Husband-Respondent
NOTICE OF ACTION
(CONSTRUCTIVE SERVICE)
TO JOSEPH GEORGE REYNOLDS
RESIDENCE TNKNOWN
TOl" AM HEREBY NOTIFIED
that an action for Dissolution of Mar-
rlagt has been filed against you and
you aw reqalru* to serve I COW of
written defense*, if any. to it on
"TAV1.EY M. BRODY. Attorney for
thV Petitioner, whose address is- 407
I met In Road. Miami Beach, Florida
rlglnal with the clerk of
tyled Court on or before
x ..-,,.,. \ :::. otherwise a De-
fault w the relief demand, d in the Petition.
WITNESS my hand and the seal
,f Mrid Court at Miami. Florida this
to] of SBPTEHBBB, IMI
K.hard P Brink, r. Clerk
Cir'-uit COOTl Dade County Honda
by I. SNEEDEN
Deputy Clerk
u.,c.ur:S.aI) ,,_...,
went ..f tW'(>:
Dated at Miami, piorWa '*!!,'*
day of September, ]73
CARIBBEAN SIGNS !\T>
MARTIN ROTH
1111 Alnaley Bldg.
Miami, Fla. 33132
Attorney for Applicant
"' '-i-u-h
NOTICE UNDER '
FICTITIOUS NAME LAW
NOTJCB IS HKRKl;, v "v .. ,
the undersigned, rleairti i -, .r, L*1
huainesa at lt44 NE lO aSLS
North Miami Beach, Florida nadtrtS
intctaiS
"tends k
Puule Answers on Poge 13-B
LE6AL NOTICE
NOTICE UNDER
FICTITIOUS NAME LAW
NOTMCE IS HEREBY GIVEN that
the^ uBoeransned: dealrlnr enfape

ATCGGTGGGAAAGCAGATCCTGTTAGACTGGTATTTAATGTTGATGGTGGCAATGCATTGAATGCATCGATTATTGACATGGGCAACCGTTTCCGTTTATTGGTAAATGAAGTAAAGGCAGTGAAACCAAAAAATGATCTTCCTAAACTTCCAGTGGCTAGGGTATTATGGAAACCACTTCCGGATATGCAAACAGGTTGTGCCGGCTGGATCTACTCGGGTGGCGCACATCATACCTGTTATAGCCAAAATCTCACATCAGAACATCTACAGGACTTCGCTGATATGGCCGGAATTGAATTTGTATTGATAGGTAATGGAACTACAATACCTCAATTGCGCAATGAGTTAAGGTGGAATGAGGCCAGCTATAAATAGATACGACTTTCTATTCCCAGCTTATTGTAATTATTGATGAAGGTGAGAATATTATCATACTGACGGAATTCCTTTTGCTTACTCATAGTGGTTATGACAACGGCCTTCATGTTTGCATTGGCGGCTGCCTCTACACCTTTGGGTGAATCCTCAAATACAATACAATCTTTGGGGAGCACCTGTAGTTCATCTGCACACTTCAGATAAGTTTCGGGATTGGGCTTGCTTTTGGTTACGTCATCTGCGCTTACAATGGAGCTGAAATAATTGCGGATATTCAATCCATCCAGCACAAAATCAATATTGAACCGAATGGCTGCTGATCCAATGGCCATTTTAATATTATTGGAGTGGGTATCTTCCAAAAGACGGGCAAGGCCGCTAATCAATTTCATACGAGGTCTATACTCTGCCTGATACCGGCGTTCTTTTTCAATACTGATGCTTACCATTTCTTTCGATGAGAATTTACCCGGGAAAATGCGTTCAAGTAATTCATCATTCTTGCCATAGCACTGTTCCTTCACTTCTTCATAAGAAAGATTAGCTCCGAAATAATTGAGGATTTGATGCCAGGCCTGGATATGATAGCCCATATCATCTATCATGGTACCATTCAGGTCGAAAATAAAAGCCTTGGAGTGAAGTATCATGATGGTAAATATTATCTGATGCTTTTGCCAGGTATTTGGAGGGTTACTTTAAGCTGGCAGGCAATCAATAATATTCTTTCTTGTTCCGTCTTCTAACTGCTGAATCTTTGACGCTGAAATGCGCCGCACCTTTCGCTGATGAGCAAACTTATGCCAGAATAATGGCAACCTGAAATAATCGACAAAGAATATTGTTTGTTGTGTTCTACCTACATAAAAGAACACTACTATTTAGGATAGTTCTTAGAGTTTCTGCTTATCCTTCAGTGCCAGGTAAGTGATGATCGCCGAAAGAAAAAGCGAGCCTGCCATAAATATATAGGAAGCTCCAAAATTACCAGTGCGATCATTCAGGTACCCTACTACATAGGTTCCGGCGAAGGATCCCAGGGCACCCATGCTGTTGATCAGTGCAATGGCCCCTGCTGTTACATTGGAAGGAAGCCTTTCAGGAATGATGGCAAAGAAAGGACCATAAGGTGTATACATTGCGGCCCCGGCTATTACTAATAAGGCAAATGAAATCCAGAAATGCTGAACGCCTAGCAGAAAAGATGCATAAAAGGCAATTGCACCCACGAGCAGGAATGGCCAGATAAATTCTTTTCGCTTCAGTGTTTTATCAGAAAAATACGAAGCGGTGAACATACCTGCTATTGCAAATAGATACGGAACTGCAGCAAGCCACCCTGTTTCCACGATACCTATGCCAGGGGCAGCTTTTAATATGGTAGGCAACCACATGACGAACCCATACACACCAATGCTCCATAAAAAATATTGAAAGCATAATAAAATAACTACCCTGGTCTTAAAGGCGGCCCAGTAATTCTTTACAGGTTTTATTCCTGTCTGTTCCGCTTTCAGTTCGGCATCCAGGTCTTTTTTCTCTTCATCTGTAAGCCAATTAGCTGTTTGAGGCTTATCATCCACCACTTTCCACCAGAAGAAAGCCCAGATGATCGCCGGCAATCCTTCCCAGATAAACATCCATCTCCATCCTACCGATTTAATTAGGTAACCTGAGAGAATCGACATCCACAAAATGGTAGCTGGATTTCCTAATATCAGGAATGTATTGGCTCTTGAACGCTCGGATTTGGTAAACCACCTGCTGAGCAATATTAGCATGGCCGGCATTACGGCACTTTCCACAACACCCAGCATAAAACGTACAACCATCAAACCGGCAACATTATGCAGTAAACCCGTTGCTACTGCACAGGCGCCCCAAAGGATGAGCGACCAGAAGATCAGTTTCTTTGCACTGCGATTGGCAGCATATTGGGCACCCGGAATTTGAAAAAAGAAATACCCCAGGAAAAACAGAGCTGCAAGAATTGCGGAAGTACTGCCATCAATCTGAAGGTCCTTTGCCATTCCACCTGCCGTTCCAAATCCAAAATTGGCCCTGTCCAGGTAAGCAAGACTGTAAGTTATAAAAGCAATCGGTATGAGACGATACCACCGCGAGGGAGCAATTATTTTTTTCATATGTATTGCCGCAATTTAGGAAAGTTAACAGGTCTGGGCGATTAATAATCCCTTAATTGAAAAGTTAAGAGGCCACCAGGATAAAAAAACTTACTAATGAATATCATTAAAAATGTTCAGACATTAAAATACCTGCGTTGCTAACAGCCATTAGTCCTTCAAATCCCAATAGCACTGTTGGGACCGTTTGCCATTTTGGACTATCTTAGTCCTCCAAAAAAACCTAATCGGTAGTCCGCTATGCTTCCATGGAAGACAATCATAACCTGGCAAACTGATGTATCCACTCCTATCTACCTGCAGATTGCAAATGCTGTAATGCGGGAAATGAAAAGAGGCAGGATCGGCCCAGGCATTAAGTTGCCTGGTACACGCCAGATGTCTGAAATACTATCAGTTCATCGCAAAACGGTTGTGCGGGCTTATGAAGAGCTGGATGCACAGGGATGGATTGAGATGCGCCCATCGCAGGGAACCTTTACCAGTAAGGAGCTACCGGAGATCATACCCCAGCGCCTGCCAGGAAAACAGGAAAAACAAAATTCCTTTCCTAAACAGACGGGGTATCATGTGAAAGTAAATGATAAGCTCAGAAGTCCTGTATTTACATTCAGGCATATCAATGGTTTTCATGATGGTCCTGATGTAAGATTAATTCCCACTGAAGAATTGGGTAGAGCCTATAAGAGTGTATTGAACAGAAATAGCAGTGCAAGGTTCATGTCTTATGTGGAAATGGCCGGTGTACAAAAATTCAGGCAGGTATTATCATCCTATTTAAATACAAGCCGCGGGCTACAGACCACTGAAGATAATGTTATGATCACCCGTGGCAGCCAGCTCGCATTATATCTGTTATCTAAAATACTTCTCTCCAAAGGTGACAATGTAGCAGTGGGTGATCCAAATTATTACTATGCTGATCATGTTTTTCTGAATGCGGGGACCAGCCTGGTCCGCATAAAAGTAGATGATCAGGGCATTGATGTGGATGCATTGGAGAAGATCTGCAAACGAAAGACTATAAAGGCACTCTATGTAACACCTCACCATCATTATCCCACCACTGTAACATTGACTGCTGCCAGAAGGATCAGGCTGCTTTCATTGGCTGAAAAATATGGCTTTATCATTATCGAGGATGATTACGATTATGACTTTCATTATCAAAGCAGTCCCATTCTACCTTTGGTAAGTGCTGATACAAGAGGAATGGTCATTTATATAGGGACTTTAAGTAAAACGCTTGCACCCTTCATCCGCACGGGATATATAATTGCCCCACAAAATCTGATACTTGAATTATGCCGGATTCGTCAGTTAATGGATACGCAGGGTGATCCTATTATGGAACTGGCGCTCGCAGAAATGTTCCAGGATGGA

in ouaineev under tWe flctilious
names of: Trianon-Mlami Theatrical
Center: Trianon Theatrical Center:
Ttfanon' Theatre: Trianon Teatro:
Centre- Teatral Trianon at Dade Coun-
ty Inlands to register said names with
he Clerk of the Circuit Court of Dade
County, Pk-rl*ak
TRIANON THEATHE. INC.
A FLA. CORP.
DANIEL M KEIL
Attorney for Applicant.
H.-17-24-31 11/7
NOTICE UNDER
FICTITIOUS NAME LAW
NOTICE IS HEREBY GIVEN that
the undersigned, desiring to engage in
IiiMiims under the fletltlous- name of
P. S. N. BAKERY- at n70 NW. 78
Ave Miami. Fla.. intends to register
said name with the Clerk of the cir-
cuit Court of Dad* County.- Florida.
MARIA JULIA TOIMIL
iu/iu-i7-t4>S1
IN THE CIRCUIT COURT OF THE
ELEVENTH JUDICIAL CIRCUIT
OP FLORIDA, IN AND FOR
OADE COUNTY
NO 78-26810
GENERAL JURISDICTION DIVISION
NOTICE OF PUBLICATION
BARTON SAVINGS AND LOAN
ASSOCIATION.
Plaintiff.
in intends to register said name FRANKLJN D. KRBl.'TZER, ESQ.
e trlertaWif the Circuit Court of 3041 >j W 7th-8treeBuMe-loe
NOTICE UNDER
FICTITIOUS NAME LAW
NOTICE IS HEREBY GIVEN that
the undersHjne* desiring to- en*raa In
business uadari the fictitious-.nam*-of
ACCION QO*MUNITY CENTER,
INC. at 101 S*W 1 St., Miami, Flor-
ida 33130
with th
Dade County, Florida
ALICIA CASANOVA'
1001 S.-Wt 1 St., Miami; Fla-3ll<
10/3-10-17-24
NOTICE UNDER
FICTtTIOUS NAME LAW
NOTICBf-JS HEREBY GIVEN that
the undi rsignad. desiring to engage in
business uaddrvthe fictitious name of
TRIANON GALLERY at 612 Almrtey
Building, MlaBM. Fla. 33132 intends to
register s;dd name with the Clerk of
the CircuK Court of Dade County,
Florida.
TRIANON ENTERPRISES CORP.
A Worida Corp.
DANIEL .M. KEIL
Attorney far Applicant
612 Ainsley Bid*;.. Miami 33132